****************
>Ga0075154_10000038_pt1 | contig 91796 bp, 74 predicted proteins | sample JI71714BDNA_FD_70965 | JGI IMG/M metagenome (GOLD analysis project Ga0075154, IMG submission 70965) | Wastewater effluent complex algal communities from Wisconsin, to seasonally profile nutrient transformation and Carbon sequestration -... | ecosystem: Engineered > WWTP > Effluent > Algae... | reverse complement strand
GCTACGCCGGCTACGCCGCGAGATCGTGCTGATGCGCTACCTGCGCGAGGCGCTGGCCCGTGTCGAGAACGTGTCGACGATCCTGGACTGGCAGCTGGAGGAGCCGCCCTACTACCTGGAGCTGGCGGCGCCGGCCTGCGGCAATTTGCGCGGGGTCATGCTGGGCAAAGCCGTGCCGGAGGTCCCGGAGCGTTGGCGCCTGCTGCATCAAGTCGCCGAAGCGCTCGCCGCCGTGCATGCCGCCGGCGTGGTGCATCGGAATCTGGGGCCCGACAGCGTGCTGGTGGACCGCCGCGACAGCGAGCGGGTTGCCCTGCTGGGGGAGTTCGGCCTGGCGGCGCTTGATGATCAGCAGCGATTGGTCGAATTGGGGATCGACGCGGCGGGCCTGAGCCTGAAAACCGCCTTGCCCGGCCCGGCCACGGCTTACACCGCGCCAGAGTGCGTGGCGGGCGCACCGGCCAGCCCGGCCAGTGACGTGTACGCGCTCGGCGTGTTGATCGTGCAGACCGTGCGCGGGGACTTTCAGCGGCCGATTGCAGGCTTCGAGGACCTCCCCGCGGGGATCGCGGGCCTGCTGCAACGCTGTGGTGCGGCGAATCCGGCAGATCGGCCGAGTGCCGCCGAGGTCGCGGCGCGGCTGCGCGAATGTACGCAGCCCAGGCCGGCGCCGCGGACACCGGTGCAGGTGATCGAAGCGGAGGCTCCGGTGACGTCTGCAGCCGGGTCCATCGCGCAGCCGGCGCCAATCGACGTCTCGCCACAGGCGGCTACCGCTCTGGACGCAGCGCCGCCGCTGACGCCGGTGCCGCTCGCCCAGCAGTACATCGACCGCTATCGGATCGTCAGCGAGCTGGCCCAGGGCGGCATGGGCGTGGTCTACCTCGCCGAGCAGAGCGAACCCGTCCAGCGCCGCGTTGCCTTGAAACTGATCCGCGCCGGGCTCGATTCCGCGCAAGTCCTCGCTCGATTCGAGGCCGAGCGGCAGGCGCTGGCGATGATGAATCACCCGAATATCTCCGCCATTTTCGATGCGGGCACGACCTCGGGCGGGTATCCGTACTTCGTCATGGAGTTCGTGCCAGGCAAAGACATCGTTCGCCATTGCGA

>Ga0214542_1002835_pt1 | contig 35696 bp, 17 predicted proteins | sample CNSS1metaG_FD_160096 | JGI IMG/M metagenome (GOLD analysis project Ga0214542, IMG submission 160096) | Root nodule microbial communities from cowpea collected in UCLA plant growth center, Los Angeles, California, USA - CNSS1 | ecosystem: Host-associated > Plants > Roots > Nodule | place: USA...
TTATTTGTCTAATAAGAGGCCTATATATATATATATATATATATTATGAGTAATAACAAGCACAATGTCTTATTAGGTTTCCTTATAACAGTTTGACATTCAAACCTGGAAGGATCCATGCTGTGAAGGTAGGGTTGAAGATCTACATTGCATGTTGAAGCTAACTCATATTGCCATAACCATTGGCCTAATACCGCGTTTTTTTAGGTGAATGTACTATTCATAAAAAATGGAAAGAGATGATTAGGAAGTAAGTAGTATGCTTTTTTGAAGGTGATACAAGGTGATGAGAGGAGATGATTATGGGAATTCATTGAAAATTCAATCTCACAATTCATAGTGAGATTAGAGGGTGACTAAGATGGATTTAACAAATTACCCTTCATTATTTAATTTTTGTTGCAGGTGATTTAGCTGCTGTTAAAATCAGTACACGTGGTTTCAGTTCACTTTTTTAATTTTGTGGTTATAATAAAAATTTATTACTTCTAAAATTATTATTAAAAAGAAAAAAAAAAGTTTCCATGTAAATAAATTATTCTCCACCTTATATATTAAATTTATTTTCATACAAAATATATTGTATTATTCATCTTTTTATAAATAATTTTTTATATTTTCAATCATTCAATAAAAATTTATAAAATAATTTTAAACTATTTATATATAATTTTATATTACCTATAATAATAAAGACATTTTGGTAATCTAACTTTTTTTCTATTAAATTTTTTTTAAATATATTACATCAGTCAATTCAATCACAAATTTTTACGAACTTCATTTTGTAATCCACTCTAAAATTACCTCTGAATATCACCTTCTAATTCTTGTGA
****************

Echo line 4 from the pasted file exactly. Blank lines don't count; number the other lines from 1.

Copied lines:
TTATTTGTCTAATAAGAGGCCTATATATATATATATATATATATTATGAGTAATAACAAGCACAATGTCTTATTAGGTTTCCTTATAACAGTTTGACATTCAAACCTGGAAGGATCCATGCTGTGAAGGTAGGGTTGAAGATCTACATTGCATGTTGAAGCTAACTCATATTGCCATAACCATTGGCCTAATACCGCGTTTTTTTAGGTGAATGTACTATTCATAAAAAATGGAAAGAGATGATTAGGAAGTAAGTAGTATGCTTTTTTGAAGGTGATACAAGGTGATGAGAGGAGATGATTATGGGAATTCATTGAAAATTCAATCTCACAATTCATAGTGAGATTAGAGGGTGACTAAGATGGATTTAACAAATTACCCTTCATTATTTAATTTTTGTTGCAGGTGATTTAGCTGCTGTTAAAATCAGTACACGTGGTTTCAGTTCACTTTTTTAATTTTGTGGTTATAATAAAAATTTATTACTTCTAAAATTATTATTAAAAAGAAAAAAAAAAGTTTCCATGTAAATAAATTATTCTCCACCTTATATATTAAATTTATTTTCATACAAAATATATTGTATTATTCATCTTTTTATAAATAATTTTTTATATTTTCAATCATTCAATAAAAATTTATAAAATAATTTTAAACTATTTATATATAATTTTATATTACCTATAATAATAAAGACATTTTGGTAATCTAACTTTTTTTCTATTAAATTTTTTTTAAATATATTACATCAGTCAATTCAATCACAAATTTTTACGAACTTCATTTTGTAATCCACTCTAAAATTACCTCTGAATATCACCTTCTAATTCTTGTGA